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defendants and divided them ; returning to the defendants, as a security for the renewed bills, the warrants of the plaintiffs, Barton & Co., and retaining the warrants of Moon. Throughout the transaction no notice was given to the defendants of the interest which the plaintiffs had in the cottons. The Court held clearly, that the plaintiffs might maintain their action of trover for the value of the warrants so pledged. There were two grounds on which to rest their decision, and they chose that upon which it was the most difficult to raise a question ; namely, that, upon the partition being made between the plaintiffs and Moon, the tenancy in common was determined; that the second pledge, therefore, was not of an undivided moiety, but a specific chattel, of which the property was at that time vested in the plaintiffs, and made by a person having no authority to pledge. But they likewise held, without hesitation, that at the time of the original pledge, Moon & Co. and the plaintiffs were not partners with reference to the goods, but part-owners ; each of them being entitled to an undivided moiety. That Moon & Co. taking upon themselves to pledge the whole, the legal operation of such pledge would be to give the pawnee no better title than Moon & Co, had, which would be an undivided moiety. Therefore, that even if there had been no partition, the sale was a conversion of the undivided interest, and consequently that trover would be maintainable.

SECTION II.

Of Liabilities under Bills of Exchange and Promissory Notes

negotiated in the Name of the Firm.

Ir a partner in trade draw, accept, or indorse a bill of exchange in the name of the firm, or if he give a promissory note in the name of the firm, such a bill or note will be binding on the firm jointly in the hands of a bona fide holder (a).

(a) Pinkney v. Hall, Salk. 126 ; S. C. Lord Raymond, 176 ; Anon., Styles, 370; Smith v. Trivas, 2

Lord Raymond, 1484; Harrison v. Jackson, 7 T. R. 207; Smith v. Bailey, 11 Mod. 401 ; Swan v.

The power of one partner, in this as in other contracts, is implied by law, no express authority from his copartner being necessary for that purpose ; and in the case of bills of exchange, it exists by the custom of England. Thus, P., a partner in the house of Lewis & Potter in London, and also in the house of Gregory & Potter in America, in order to accommodate the former house, directed the clerk of that house to draw a bill in the name of Gregory & Potter. The bill, though drawn in London, was dated at Boston. It was accepted by another clerk of the London house the moment it was drawn. In an action by the indorsees against the drawers, the American partner was held liable (a).

The power of binding by bill of exchange is not confined to general partners; it has been laid down that one of several adventurers will be bound by the indorsement and acceptance of the other (6). This, however, is to be received with some limitation, for in adventures conducted by a joint stock company, the power of the adventurers to bind each other by bills of exchange is not co-extensive with the power of ordinary partners (c). Neither does the right of one partner to bind the firm by bill exist in certain partnerships of a particular nature. Thus, it has been laid down by a learned Judge, that one of several persons jointly interested in a farm has no power to bind the others by drawing or accepting bills; because such a practice is not necessary for carrying on the farming business (d). And the same observation will apply to partnerships in mines, and to other partnerships, where bills of exchange are neither usual nor necessary for conducting the partnership business; but the mere circumstance that the business consists in making profits out of real estate, as in working a stone quarry, will not take the case out of the operation of the general rule (e).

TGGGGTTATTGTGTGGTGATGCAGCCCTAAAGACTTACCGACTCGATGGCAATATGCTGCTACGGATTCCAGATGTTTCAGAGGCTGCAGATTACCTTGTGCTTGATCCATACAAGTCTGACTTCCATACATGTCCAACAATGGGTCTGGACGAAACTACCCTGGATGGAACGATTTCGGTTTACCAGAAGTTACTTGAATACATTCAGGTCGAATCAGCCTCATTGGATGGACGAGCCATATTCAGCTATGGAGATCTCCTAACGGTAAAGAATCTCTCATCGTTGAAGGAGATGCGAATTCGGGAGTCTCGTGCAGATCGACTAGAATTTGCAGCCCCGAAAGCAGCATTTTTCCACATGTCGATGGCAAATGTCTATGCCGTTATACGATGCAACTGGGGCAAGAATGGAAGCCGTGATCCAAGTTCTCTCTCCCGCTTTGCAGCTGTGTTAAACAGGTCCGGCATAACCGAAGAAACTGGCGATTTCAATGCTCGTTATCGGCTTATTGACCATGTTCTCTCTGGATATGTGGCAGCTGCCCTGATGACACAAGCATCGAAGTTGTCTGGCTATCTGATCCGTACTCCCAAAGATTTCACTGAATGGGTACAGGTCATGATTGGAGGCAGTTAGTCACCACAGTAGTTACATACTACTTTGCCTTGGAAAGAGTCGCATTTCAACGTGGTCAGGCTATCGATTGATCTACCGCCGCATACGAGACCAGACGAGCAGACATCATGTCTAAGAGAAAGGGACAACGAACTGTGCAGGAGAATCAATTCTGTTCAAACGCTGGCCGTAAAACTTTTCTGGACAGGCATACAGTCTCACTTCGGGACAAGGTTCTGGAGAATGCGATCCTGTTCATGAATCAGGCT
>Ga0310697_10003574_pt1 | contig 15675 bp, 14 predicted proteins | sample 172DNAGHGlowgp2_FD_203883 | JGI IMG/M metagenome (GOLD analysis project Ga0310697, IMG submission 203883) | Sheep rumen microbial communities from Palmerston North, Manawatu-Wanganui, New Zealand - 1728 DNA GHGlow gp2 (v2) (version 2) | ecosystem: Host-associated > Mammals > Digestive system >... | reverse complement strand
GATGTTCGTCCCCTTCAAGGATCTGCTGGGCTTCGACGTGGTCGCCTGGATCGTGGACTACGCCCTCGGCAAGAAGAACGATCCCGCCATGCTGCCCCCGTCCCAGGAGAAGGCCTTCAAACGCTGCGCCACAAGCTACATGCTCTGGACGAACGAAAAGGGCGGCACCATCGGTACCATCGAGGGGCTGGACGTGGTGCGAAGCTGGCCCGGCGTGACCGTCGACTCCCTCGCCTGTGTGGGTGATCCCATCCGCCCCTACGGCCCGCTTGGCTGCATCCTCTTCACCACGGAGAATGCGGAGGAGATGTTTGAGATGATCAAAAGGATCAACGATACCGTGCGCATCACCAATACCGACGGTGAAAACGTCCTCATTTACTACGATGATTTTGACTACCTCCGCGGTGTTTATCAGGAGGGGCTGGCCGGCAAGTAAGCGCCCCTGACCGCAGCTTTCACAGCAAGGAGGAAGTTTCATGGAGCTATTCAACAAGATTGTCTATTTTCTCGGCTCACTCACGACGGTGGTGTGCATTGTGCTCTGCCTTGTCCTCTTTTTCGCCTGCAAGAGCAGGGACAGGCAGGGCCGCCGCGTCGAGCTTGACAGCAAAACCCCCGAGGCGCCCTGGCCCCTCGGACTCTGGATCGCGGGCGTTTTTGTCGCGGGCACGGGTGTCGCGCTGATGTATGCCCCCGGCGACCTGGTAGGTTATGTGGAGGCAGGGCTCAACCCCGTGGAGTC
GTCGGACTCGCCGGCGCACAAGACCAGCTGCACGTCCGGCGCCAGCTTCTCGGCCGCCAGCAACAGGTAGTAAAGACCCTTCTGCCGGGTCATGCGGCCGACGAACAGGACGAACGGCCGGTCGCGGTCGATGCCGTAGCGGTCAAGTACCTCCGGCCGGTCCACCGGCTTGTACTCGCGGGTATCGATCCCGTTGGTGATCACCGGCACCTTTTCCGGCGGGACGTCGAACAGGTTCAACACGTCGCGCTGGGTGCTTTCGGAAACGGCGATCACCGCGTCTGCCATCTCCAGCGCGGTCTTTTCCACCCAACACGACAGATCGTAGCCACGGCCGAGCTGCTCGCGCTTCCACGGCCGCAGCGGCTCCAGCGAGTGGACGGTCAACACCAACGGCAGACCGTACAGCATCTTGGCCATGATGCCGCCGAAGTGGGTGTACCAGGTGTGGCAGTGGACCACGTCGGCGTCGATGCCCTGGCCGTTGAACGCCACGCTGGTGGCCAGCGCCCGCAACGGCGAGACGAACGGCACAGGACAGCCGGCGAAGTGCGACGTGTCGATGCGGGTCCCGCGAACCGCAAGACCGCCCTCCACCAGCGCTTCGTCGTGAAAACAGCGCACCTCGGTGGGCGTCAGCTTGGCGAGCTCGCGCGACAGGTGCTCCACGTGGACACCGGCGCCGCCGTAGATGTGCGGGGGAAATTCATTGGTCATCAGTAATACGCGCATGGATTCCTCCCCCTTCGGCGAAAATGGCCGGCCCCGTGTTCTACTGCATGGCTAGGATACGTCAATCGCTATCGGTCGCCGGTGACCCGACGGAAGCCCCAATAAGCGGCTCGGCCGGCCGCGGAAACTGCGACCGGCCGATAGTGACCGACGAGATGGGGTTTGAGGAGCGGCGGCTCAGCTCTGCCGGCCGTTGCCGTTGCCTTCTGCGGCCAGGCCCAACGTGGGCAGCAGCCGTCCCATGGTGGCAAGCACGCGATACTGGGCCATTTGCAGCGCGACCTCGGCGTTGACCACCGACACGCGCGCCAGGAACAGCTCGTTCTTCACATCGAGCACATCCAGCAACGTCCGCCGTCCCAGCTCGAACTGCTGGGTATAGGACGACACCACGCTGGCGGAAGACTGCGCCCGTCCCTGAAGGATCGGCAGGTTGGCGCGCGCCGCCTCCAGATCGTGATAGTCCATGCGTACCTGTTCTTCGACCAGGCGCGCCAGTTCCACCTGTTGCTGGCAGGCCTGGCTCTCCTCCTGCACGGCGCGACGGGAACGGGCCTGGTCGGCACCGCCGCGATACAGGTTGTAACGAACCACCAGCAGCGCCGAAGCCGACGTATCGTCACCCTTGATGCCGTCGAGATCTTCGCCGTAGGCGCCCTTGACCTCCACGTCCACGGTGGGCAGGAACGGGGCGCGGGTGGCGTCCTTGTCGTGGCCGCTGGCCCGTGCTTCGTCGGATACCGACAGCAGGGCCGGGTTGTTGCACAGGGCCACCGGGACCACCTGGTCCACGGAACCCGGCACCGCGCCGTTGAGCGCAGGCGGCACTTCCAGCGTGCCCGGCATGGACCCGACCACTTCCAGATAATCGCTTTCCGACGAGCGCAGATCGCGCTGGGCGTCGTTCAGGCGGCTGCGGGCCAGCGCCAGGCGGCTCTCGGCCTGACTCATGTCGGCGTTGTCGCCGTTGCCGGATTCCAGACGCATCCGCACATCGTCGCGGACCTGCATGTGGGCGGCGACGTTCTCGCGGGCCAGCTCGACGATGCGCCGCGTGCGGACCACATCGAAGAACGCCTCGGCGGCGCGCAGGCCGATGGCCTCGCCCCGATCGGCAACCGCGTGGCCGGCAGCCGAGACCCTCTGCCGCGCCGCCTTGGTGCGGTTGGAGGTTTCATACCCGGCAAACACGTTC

Steele, 7 East, 200; B. N. P. 279. As to the effect of a bankrupt partner's acceptance in the name of the firm, see post, Book 4, chapter 1.

(a) Sutton v. Gregory, 2 Peake, 150.

(6) Davidson v. Robertson, 3 Dow, 229.

(c) Post, Book 5, chap. 1, sect. 3.

(d) D. Littledale, J., 10 Barn, & Cres. 138. See D. Parke, J., S.C.; D. Holroyd, J., 7 Barn. & Cres. 639; and D. Bolland, B., 2 C. & J. 435.

(e) Thicknesse v. Bromilow, 2 C, & J. 425.

II. 1. A partner may be liable in an action on a bill of exchange negotiated in the name of the firm although his own name individually is not used in the firm, and therefore does not appear on the instrument. This may happen either when a partnership, consisting of several members, or of minor partnerships, is conducted in the general name and style of A. & Co., or A. & B.; or else, when it is conducted in the particular name of A. only.

First, Suppose the firm to be that of A. & Co., or A. & B., and a bill is drawn, indorsed, or accepted in the name of the firm. In this case, it is evident from the instrument itself that a partnership name is pledged. Now, it has been clearly decided on various occasions, and emphatically laid down in a modern case, that where a partnership name is pledged, the partnership, of whomsoever it may consist, and whether the partners are named or not, and whether they are known or secret partners, will be bound, unless the title of the person who seeks to charge them can be impeached (a). In the case of Baker v. Charlton (b), an action of assumpsit was brought on a bill of exchange, by the indorsees against one of the drawers, the others having become bankrupt. The bill was drawn in the firm of “ James King & Co.;" under which firm the de. fendant and his partners had traded. It also appeared, that there were other partnerships carried on, under the firm of " James King & Co.;” in which the other drawers were concerned, but in which the defendant had no share. The defendant offered to shew that this bill was not drawn on account of the partnership in which he was concerned, but on account of one of the others, and that he knew nothing of it. But Lord Kenyon was of opinion that the defendant was nevertheless liable; he had traded with the other partners under that firm, and persons taking bills under it, though without